Why didn't the Japanese use Shields? - The Comprehensive Minds

 Why didn't the Japanese use SHIELDS?

Why didn't the Japanese use SHIELDS?

So why didn’t the Japanese use shields? The answer is… they actually did use shields, more than pop history would have you believe. The real history is more complicated and involved blocking bullets with freaking bamboo. Way back in ancient Japan, they did use shields. Chinese records mention the Japanese using handheld shields dating back to at least the 200s. And the 300s to 500s saw plenty of hot shield-on-shield action. 

They were mostly rectangular, about 2 or 3times longer than they were wide, usually made by coating a few layers of leather with lacquer, but we do see some examples of iron shields around this time. And then soldiers got tired of holding their shields and decided they wanted walls that could move instead. 

Japanese SHIELDS?

Around the Nara Period, when Japan was flirting with having a centralized state and national army, we see widespread use of shields that were bigger and could stand by themselves. Now we gotta differentiate between the handheld shields and these stationary standing shields. The handheld variety, the Japanese lost interest in, but the free-standing type saw action throughout medieval Japan.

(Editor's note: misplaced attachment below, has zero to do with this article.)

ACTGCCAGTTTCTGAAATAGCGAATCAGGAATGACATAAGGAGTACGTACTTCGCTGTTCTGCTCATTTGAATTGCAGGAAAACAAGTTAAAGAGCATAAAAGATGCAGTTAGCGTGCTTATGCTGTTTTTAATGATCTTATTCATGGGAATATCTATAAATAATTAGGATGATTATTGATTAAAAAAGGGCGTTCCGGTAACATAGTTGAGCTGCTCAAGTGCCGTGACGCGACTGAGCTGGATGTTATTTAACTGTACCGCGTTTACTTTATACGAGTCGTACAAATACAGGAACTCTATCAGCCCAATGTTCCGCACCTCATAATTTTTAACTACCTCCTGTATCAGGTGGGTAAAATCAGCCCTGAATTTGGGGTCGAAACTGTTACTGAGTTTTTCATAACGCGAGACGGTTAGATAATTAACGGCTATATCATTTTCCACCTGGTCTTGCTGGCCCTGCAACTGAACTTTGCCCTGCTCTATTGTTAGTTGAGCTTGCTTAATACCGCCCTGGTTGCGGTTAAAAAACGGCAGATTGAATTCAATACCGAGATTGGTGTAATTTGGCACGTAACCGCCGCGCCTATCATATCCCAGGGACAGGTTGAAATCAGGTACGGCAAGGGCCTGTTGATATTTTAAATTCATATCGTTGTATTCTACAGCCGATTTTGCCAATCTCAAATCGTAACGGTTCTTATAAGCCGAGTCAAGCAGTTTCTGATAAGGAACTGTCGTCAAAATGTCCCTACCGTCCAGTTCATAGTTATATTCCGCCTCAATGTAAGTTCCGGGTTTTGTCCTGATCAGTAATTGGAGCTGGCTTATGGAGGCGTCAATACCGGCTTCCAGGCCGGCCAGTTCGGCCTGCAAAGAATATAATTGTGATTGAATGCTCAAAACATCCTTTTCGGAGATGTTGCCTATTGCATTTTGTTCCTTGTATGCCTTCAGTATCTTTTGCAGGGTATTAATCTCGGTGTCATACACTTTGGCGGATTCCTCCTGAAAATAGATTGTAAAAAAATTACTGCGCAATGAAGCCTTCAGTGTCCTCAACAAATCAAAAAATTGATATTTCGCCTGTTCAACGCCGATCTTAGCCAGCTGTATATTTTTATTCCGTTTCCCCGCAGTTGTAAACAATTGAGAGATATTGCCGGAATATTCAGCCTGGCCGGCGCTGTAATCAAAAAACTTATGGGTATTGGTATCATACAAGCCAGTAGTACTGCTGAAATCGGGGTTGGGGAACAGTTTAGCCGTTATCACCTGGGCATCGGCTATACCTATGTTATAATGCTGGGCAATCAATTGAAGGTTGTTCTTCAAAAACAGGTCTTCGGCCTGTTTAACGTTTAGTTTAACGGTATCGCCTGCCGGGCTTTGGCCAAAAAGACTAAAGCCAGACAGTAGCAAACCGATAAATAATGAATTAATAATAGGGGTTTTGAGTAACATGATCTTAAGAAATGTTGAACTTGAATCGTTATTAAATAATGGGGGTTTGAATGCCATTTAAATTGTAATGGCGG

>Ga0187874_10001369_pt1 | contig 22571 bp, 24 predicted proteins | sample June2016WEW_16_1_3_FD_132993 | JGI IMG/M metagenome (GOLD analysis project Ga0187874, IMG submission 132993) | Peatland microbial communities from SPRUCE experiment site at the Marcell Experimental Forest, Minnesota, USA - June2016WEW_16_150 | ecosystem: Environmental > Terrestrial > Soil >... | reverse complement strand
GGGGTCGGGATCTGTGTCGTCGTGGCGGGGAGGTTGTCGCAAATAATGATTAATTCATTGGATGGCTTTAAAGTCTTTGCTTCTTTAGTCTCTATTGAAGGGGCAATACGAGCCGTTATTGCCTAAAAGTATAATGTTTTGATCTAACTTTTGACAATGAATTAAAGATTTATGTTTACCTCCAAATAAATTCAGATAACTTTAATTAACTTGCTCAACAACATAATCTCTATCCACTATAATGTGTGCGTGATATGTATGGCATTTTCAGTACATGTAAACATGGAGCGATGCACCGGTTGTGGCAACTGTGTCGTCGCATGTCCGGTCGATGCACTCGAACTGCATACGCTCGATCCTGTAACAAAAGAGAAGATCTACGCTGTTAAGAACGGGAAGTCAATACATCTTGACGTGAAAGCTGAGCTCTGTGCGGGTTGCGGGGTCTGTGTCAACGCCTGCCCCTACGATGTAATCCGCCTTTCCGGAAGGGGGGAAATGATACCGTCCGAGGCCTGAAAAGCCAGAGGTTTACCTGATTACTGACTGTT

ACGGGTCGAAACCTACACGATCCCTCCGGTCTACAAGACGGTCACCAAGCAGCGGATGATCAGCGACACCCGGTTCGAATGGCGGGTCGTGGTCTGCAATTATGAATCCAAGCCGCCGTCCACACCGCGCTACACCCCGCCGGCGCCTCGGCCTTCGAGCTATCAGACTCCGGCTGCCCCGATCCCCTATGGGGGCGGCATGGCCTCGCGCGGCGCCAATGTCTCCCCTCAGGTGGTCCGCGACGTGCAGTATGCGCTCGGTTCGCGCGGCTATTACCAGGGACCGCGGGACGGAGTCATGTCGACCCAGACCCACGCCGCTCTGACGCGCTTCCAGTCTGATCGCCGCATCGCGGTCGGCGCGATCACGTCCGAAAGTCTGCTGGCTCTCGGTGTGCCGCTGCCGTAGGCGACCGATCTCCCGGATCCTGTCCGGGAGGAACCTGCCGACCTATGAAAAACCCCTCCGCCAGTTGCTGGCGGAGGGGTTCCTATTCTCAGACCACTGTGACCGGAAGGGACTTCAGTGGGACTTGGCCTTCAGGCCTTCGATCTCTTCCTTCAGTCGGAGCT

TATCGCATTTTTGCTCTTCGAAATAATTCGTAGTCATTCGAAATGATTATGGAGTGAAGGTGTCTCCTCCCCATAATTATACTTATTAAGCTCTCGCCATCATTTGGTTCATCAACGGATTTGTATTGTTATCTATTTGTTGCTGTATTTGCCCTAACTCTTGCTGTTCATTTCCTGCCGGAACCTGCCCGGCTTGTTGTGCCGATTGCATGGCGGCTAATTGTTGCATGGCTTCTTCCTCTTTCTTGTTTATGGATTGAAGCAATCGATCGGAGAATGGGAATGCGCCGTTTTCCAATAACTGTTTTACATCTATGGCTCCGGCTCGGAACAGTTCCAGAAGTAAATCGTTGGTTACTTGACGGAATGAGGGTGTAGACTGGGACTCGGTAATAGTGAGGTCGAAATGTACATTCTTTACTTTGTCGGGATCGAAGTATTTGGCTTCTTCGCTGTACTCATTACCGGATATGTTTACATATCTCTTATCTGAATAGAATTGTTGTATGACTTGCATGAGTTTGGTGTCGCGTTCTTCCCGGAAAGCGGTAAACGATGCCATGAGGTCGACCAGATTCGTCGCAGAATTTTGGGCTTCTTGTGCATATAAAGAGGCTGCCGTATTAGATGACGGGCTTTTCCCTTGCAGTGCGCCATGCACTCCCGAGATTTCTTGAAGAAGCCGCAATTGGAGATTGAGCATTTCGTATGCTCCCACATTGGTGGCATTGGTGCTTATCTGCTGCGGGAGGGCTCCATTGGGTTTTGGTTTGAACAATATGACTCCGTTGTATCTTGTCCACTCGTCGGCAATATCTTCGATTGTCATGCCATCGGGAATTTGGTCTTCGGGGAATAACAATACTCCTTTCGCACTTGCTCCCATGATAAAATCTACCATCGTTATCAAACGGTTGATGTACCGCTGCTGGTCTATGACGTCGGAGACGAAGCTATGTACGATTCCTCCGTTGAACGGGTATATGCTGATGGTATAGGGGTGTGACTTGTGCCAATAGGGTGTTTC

These things were around eye-level height and they had a folding pole on the back for letting them stand by themselves. You could jam the pole into the ground or use your foot to anchor it. Long poles are useful, they can be put in many different positions. Shields made of one wooden board were ideal, but usually, they were 2 or 3 planks joined together, sometimes even 4.

Shields made of one wooden board

These were not lacquered, but by the late Kamakura Period, it became hip to paint the crest of your clan on the front, because of marketing. These free-standing shields acted like portable walls. Just line them up side-by-side and you had a wall to protect your archers. If the archers needed to move elsewhere, they just picked up the shields and repositioned. 

Don’t underestimate a big piece of wood, I always say. When running away, they could put the shields on their backs to protect against arrows. They also hung these shields on the sides of boats and even used them as ladders or benches. But when guns entered the battlefield, bullets ripped right through the wood. Making the shields out of iron helped, but there were cheaper, more bamboo-ey options. Sometimes they put in front of the shield wall a row of wet straw. 

Shields made of  wooden board